Given the complexity and the wide scope of the topics researched by each project, only some examples of the main achievements are provided here, with references to websites and other documents for a more exhaustive view on the projects’ outcomes. The different dissemination or confidentiality policies adopted by each project on their results, as well as the extent of advancement in the activities, are also reflected in the level of detail provided for each project.

3.1. Effects on space systems

The SPACECAST project7 is designed to develop European modelling and forecasting capabilities in order to help protect satellites on orbit from high-energy particles in the electron radiation belts and SEP events, two of the most important radiation hazards for space vehicles and manned spacecraft. Recent results were presented in the paper “Forecasting the Earth’s radiation belts and modelling SEP events: Recent results from SPACECAST” by Horne et al. (2013).

The project developed the first European system providing a near-real-time (up to 3 hours ahead) forecast of the high-energy electron radiation belt (http://fp7-spacecast.eu/index.php?page=he_forecasts). The forecasts are unique in that they use physical models, which include wave-particle interactions, and they cover the whole of the outer radiation belt comprising geostationary orbit, medium Earth orbit (where the European Galileo satellites orbit the Earth) and the slot region where new satellites are planned to operate. The forecast is stakeholder-driven and provides also a risk index for the satellite operations industry. In a second step of development the forecasting system was extended to provide a nowcast of the medium energy electrons (energies of 40–150 keV), which can cause surface charging on satellites and damage components including solar cells.

SPACECAST has also a strong focus on basic research. A database of different types of very low-frequency radio waves observed by seven different satellites has been developed and used to calculate new diffusion coefficients. The results integrated in the global radiation belt models contributed to improve the forecasts. Twelve extensive computer simulations of SEP events between 5.8 and 60 solar radii have enabled the development of a Coronal Shock Acceleration model. Based on diffusive shock acceleration theory, the model is now being used to develop a semi-analytical parameterisation for the foreshock region (just upstream of the shock) for a SEP prediction model.

Greater understanding of plasmaspheric dynamics and the influence of this upon the radiation belts is also the objective of the project PLASMONA new, ground-based data assimilative model of the Earth’s Plasmasphere – a critical contribution to Radiation Belt modeling for Space Weather purposes (http://plasmon.elte.hu). The project started by extending three ground-based measurement networks, namely AWDANet (VLF/whistlers), EMMA/SANSA (ULF/field line resonances), and AARDDVARK (VLF/perturbations on transmitters’ signal) with new stations, and by improving the respective automatic detection and analysis algorithms.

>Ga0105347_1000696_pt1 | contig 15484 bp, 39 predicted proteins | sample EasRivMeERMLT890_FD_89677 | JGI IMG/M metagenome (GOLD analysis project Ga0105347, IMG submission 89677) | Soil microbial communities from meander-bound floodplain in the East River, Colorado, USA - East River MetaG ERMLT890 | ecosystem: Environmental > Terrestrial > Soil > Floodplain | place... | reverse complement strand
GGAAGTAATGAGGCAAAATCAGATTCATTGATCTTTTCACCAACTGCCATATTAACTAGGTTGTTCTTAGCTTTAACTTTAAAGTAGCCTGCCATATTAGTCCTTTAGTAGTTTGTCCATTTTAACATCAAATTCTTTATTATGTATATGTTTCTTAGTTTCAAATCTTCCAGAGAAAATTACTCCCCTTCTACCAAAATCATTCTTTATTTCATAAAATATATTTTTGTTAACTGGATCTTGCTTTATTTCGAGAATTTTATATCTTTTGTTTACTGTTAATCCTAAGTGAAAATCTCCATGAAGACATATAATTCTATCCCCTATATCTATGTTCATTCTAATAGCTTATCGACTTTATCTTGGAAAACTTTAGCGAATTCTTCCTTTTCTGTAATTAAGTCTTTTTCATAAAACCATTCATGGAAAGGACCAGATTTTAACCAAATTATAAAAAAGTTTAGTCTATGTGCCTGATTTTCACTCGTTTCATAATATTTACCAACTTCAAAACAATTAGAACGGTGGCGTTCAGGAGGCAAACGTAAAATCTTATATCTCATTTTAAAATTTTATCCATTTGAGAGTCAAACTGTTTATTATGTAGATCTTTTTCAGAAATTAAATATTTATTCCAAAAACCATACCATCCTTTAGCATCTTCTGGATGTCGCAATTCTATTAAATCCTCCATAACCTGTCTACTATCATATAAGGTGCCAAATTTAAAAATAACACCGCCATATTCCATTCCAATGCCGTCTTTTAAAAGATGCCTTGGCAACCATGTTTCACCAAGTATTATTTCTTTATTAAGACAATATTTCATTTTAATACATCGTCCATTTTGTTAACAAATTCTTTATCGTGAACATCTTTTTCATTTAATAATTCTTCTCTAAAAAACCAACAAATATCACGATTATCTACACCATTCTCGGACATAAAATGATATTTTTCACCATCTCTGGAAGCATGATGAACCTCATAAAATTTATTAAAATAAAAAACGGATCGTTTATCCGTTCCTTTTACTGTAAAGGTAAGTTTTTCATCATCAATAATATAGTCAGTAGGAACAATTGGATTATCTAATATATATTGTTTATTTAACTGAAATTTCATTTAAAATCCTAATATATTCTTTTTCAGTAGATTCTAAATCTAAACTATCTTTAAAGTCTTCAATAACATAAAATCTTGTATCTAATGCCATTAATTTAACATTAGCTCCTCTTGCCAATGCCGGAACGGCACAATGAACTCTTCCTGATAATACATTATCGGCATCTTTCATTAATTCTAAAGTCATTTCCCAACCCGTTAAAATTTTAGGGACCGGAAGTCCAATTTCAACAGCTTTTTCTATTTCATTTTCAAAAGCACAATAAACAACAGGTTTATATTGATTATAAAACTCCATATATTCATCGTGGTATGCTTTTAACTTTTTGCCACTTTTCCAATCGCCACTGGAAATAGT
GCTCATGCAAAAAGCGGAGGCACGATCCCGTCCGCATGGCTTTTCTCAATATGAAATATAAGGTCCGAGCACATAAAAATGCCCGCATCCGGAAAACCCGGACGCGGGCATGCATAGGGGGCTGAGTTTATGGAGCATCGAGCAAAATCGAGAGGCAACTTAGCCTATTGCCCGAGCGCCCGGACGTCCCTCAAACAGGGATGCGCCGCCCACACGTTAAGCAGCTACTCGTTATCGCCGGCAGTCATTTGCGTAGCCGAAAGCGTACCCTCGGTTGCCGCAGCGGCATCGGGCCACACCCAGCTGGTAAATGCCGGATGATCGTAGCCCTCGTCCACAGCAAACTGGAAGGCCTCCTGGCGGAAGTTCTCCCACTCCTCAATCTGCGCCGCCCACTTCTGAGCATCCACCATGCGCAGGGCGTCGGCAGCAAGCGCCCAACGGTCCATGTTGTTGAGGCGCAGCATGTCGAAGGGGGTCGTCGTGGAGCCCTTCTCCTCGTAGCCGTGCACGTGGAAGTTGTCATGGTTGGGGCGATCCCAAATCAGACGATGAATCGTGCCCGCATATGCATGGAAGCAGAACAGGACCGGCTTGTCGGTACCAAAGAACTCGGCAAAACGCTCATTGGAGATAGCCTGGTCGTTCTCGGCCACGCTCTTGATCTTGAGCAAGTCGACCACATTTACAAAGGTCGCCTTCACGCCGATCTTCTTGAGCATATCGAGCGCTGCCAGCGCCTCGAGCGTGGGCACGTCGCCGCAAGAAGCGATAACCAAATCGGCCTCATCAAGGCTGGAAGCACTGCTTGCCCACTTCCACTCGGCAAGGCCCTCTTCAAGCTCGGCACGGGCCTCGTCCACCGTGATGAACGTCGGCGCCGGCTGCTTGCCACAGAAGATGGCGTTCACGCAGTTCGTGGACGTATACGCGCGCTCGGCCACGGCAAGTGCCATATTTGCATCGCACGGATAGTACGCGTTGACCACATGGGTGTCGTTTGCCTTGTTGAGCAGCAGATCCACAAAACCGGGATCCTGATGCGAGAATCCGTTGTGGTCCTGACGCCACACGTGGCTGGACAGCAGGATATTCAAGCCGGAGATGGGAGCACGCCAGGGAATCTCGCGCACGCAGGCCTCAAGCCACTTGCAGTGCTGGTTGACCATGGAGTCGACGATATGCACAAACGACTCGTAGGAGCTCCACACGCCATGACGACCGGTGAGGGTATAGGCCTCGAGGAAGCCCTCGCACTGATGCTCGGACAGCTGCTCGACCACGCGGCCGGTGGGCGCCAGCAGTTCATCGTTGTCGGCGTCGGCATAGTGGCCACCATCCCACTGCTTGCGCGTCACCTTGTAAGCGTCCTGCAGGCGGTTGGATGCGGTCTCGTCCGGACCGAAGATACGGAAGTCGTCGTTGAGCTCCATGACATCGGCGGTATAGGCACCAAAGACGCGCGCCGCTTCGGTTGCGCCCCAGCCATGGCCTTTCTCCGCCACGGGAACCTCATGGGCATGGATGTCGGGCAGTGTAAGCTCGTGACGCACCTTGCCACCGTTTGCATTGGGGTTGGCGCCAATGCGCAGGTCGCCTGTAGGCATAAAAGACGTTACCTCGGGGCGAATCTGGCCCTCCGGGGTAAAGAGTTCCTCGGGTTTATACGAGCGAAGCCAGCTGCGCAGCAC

The first results of the project are presented in the paper “The plasmasphere during a space weather event: first results from the PLASMON project” by Lichtenberger et al. (2013). Among these it is worth mentioning the development of a particle filter-based data assimilation model of the Earth’s plasmasphere using ground-based plasma density observations as well as available satellite measurements as data input. Using the ground-based AARDDVARK network, the project developed also Relativistic Electron Precipitation models to monitor the losses of energetic particles and use them to compare the plasmasphere model dynamics.

PLASMON is a good example of the international cooperation encouraged by the Commission to address global challenges within certain areas of research. Given the nature of the system where any ground-based station samples one local time, the project requires data contributions from many local time sectors at the same time, and hence the participation of entities not only across Europe, but across the world. Together with European organisations, PLASMON involves partners from other space-faring nations, namely New Zealand, South Africa and the US, which contribute with their specific expertise or the utilisation of their specific geographic (geomagnetic) location(s).

Funded under the topic “Exploitation of space science and exploration data”, the project MAARBLEMonitoring, Analyzing and Assessing Radiation Belt Loss and Energization (www.maarble.eu) employs multi-spacecraft monitoring of the geospace environment, complemented by ground-based monitoring, in order to analyse and assess the physical mechanisms leading to radiation belt particle energisation and loss. Particular attention is paid to the role of ULF/VLF waves. A database containing properties of the waves is being created and will be made available to the scientific community. Based on the wave database, a statistical model of the wave activity dependent on the level of geomagnetic activity, solar wind forcing and magnetospheric region is being developed.